John's Journal...


Trolling for Bucks with Ray Eye

Editor’s Note: Ray Eye has hunted deer for more than 30 years and has been a member of Hunter's Specialties Pro Staff since 1985. This week Eye will tell us about weird places where he's found big bucks. To take a trophy buck, you need to locate a big buck in a region where nobody else is looking for him. Many times these little overlooked spots can and will produce that dream buck you've searched for your life. After reading about where Eye has discovered big bucks, start searching for overlooked honey holes this season to take the buck of your dreams.

About 90% of the bucks I've taken over the past 30 or so years, I've bagged while hunting from the ground. I'm certainly not opposed to hunting from a tree stand, and I've hunted from them quite often. However, I feel that whether I'm turkey hunting or deer hunting, being on the ground and calling deer or turkeys is the most-effective way to take them. When you're on the ground, the call is coming from the ground. When deer are walking through the woods, they walk on the ground, not through the treetops. Therefore, I believe that a call coming from the ground sounds much more natural and much more believable than a call coming from a tree.Click to enlarge I also know that deer move when they call. Very rarely will you see a deer stand in one place and call and call and call and not move. I've learned that when I'm moving and calling I can attract more bucks, cover more ground, locate more bucks and take more bucks than I can if I'm sitting in a tree stand. I like to use a three-grunt series, pause, then give one more grunt, then wait, look and listen for 10 to 15 minutes. If I don't hear or see any deer, then I'll move slowly and quietly to another calling spot and repeat the same process.

One of the real secrets to make this tactic work for you when you're moving from calling spot to calling spot is to move slowly and quietly and try not to spook any critters. Using this technique, I was hunting a ridge a few years ago, and I had given two different sets of grunt calls. About 50- or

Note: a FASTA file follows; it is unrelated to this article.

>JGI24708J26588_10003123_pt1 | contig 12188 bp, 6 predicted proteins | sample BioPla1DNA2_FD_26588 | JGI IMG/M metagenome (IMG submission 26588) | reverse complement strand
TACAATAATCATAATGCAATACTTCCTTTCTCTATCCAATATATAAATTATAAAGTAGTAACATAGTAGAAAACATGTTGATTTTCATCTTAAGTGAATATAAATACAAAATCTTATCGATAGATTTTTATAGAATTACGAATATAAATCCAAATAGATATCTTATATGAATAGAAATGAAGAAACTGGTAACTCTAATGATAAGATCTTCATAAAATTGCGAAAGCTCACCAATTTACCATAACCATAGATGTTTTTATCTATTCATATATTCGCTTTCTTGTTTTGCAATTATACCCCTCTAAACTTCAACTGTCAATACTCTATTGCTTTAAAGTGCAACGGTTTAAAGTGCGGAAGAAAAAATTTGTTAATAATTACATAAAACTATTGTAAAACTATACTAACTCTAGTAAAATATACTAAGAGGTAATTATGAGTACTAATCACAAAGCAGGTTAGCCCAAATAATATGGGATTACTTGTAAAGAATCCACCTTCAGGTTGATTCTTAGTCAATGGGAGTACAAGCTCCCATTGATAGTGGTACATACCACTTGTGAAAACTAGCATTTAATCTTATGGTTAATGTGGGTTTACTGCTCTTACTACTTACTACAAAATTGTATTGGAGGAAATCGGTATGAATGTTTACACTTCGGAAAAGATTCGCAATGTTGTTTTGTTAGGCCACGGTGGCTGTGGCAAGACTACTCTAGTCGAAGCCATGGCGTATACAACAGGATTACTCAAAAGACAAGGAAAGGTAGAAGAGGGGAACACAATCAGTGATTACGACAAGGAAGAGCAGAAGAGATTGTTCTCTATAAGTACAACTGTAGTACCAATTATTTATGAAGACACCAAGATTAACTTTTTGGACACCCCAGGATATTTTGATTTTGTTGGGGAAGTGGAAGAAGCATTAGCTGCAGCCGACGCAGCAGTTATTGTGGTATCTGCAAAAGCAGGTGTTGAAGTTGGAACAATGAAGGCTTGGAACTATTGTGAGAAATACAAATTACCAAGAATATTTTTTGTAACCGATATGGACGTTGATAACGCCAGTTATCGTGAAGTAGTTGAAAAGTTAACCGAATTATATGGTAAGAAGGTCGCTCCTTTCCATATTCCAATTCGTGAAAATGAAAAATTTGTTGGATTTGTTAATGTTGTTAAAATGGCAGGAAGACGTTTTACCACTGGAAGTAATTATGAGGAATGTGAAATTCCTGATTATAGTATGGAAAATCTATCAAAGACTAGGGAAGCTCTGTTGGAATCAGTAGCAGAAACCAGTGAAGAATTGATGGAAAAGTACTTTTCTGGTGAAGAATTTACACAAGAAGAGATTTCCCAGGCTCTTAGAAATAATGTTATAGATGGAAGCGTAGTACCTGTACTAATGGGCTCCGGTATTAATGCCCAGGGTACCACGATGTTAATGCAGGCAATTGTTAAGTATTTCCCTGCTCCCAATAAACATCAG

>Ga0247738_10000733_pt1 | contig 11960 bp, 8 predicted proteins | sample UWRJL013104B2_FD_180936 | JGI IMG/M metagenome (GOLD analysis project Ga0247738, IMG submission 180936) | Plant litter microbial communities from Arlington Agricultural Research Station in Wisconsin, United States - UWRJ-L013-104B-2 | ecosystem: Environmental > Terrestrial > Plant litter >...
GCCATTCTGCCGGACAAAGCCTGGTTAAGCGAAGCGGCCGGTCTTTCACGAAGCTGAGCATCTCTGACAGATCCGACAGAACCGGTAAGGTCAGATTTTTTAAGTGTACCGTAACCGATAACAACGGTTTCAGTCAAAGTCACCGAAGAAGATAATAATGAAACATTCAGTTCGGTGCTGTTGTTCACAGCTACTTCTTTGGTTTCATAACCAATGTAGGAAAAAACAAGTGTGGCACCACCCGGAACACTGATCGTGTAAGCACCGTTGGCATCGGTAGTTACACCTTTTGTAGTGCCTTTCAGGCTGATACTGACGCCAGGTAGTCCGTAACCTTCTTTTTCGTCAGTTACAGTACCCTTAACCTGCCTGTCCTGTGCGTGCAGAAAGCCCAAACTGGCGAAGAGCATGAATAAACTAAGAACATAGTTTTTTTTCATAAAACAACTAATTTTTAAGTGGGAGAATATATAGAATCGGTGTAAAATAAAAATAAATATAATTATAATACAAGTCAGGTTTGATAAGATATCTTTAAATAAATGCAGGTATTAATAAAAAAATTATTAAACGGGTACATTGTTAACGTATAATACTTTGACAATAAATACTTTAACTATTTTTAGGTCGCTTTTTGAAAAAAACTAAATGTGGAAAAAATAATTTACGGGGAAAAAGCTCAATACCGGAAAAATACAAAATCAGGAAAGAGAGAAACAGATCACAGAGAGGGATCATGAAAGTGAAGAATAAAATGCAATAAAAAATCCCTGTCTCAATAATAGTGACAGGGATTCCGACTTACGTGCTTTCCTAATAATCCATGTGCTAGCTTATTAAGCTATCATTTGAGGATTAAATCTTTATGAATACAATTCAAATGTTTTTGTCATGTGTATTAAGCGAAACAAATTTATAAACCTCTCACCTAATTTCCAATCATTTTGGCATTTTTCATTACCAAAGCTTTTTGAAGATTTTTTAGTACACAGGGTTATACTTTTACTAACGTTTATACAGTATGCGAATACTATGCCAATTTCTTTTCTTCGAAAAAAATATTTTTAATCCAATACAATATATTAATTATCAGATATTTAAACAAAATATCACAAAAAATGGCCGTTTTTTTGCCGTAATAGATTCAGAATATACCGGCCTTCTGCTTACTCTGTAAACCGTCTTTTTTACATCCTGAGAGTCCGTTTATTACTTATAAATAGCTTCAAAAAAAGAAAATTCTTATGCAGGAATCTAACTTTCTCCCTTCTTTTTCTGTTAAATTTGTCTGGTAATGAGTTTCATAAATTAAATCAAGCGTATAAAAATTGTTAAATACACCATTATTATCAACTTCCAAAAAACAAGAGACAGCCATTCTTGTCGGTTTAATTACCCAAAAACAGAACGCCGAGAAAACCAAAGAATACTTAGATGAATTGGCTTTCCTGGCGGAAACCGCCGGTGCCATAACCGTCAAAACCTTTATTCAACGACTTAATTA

75-yards away from me, I saw a twig moving on the side of a tree. At first I thought a bird had left the limb and shaken the twig, or perhaps a squirrel had jumped off this little sapling and caused this twig to move. But as I continued to watch, I noticed that not only the twig but also the entire sapling was moving. When I put my binoculars to my eyes and looked at the sapling, I brought the binoculars down toward the ground and saw a nice buck beating up that sapling with his antlers. As I continued to watch, the buck had his ears back, was bristled-up and was walking stiff-legged toward me. When the buck stopped, I blew the grunt call again, and Click to enlargehe beat up another sapling and marched within 30 yards of me. So, I took the shot. Most hunters don't realize how effective a grunt call can be, especially when you're on the ground and moving. If you have the opportunity to watch a buck that's grunting, you'll see that most of the time he's moving when he's grunting. He may stop, grunt and then start walking again. But generally a buck won't stand in one place and grunt and grunt and grunt.

As I mentioned, I'm basically a three-grunt-call-pause-one grunt-type caller. However, during the rut, I'll give those little short, hard and fast grunts that some hunters call popping or clicking. If you've ever watched a buck chasing a doe during the rut, he's usually giving those short, fast grunts. That's why I use the popping-type grunts during the rut. Now don't get me wrong. I'm not saying that a grunt call is the magic bullet that always makes bucks come in to where a hunter is. I've grunted deer before and had them turn and walk away from me. But, I've been so successful grunting and moving for so many years, that I've come to believe that this is one of the best tactics I can use when I'm hunting on the ground and moving through the woods. I think if you'll try it you'll see it works for you, too.

Click to enlargeJust walking through the woods and calling isn't the ultimate hunting tactic. You can't use this strategy and forget everything else you know about deer hunting. You still have to hunt into the wind slowly, stay as scent-free as possible and be as quiet as possible. I believe that using the Tru Talker as I move through the woods gives me the advantage of seeing more country, learning more about what the deer are doing and where they are doing it and greatly increases my odds of taking a buck. While I'm hunting, I'm also scouting. I'm not just standing on that one spot where I have my tree stand placed to produce the deer.

Another tactic I use when I'm moving and calling bucks is a tactic I've learned from turkey hunting. If I'm calling to a buck that's out in the field, and he starts moving away from me, or he's just plain ignoring me, but he's walking or feeding toward one direction, I'll back away from the field's edge. I'll circle the buck, get in front of him and start calling to him in the direction he wants to go, just like I will if I'm calling a turkey. I've found that often several of the strategies I use for turkeys are deadly effective for hunting bucks.

Check back each day this week for more about WEIRD PLACES I'VE FOUND BIG BUCKS WITH RAY EYE...

Day 1 - The Camp House Buck
Day 2 - More Weird Places to Find Big Bucks with Ray Eye
Day 3 - The One That Got Away with Ray Eye
Day 4 - The Backward Buck with Ray Eye
Day 5 - Trolling for Bucks with Ray Eye


Entry 269, Day 5